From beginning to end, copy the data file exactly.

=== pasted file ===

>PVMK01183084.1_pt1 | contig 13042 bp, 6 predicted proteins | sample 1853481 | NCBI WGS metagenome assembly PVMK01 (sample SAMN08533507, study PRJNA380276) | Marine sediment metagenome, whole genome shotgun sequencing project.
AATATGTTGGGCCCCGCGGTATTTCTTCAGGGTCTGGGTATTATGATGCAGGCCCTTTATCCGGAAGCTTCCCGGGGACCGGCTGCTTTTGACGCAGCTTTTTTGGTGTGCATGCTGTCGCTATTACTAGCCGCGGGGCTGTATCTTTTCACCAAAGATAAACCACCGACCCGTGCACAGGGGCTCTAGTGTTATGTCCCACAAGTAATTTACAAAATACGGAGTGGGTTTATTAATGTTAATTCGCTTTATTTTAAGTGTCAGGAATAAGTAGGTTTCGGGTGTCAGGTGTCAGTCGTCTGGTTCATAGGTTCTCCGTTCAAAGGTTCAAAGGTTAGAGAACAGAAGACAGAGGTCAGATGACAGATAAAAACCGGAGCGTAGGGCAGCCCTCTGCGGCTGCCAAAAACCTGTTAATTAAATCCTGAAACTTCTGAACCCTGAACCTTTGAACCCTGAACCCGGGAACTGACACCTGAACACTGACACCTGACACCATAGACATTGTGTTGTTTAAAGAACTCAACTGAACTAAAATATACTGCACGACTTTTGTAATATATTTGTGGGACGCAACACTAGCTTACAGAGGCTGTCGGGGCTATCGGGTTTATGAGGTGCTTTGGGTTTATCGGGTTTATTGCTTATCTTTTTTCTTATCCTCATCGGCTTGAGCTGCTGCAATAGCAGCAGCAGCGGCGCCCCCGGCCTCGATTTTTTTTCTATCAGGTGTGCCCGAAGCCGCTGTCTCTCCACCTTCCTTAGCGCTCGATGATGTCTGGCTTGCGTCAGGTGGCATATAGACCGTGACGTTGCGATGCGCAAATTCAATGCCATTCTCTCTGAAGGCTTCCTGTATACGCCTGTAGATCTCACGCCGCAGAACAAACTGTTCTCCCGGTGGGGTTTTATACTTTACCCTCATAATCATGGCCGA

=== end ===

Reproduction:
>PVMK01183084.1_pt1 | contig 13042 bp, 6 predicted proteins | sample 1853481 | NCBI WGS metagenome assembly PVMK01 (sample SAMN08533507, study PRJNA380276) | Marine sediment metagenome, whole genome shotgun sequencing project.
AATATGTTGGGCCCCGCGGTATTTCTTCAGGGTCTGGGTATTATGATGCAGGCCCTTTATCCGGAAGCTTCCCGGGGACCGGCTGCTTTTGACGCAGCTTTTTTGGTGTGCATGCTGTCGCTATTACTAGCCGCGGGGCTGTATCTTTTCACCAAAGATAAACCACCGACCCGTGCACAGGGGCTCTAGTGTTATGTCCCACAAGTAATTTACAAAATACGGAGTGGGTTTATTAATGTTAATTCGCTTTATTTTAAGTGTCAGGAATAAGTAGGTTTCGGGTGTCAGGTGTCAGTCGTCTGGTTCATAGGTTCTCCGTTCAAAGGTTCAAAGGTTAGAGAACAGAAGACAGAGGTCAGATGACAGATAAAAACCGGAGCGTAGGGCAGCCCTCTGCGGCTGCCAAAAACCTGTTAATTAAATCCTGAAACTTCTGAACCCTGAACCTTTGAACCCTGAACCCGGGAACTGACACCTGAACACTGACACCTGACACCATAGACATTGTGTTGTTTAAAGAACTCAACTGAACTAAAATATACTGCACGACTTTTGTAATATATTTGTGGGACGCAACACTAGCTTACAGAGGCTGTCGGGGCTATCGGGTTTATGAGGTGCTTTGGGTTTATCGGGTTTATTGCTTATCTTTTTTCTTATCCTCATCGGCTTGAGCTGCTGCAATAGCAGCAGCAGCGGCGCCCCCGGCCTCGATTTTTTTTCTATCAGGTGTGCCCGAAGCCGCTGTCTCTCCACCTTCCTTAGCGCTCGATGATGTCTGGCTTGCGTCAGGTGGCATATAGACCGTGACGTTGCGATGCGCAAATTCAATGCCATTCTCTCTGAAGGCTTCCTGTATACGCCTGTAGATCTCACGCCGCAGAACAAACTGTTCTCCCGGTGGGGTTTTATACTTTACCCTCATAATCATGGCCGA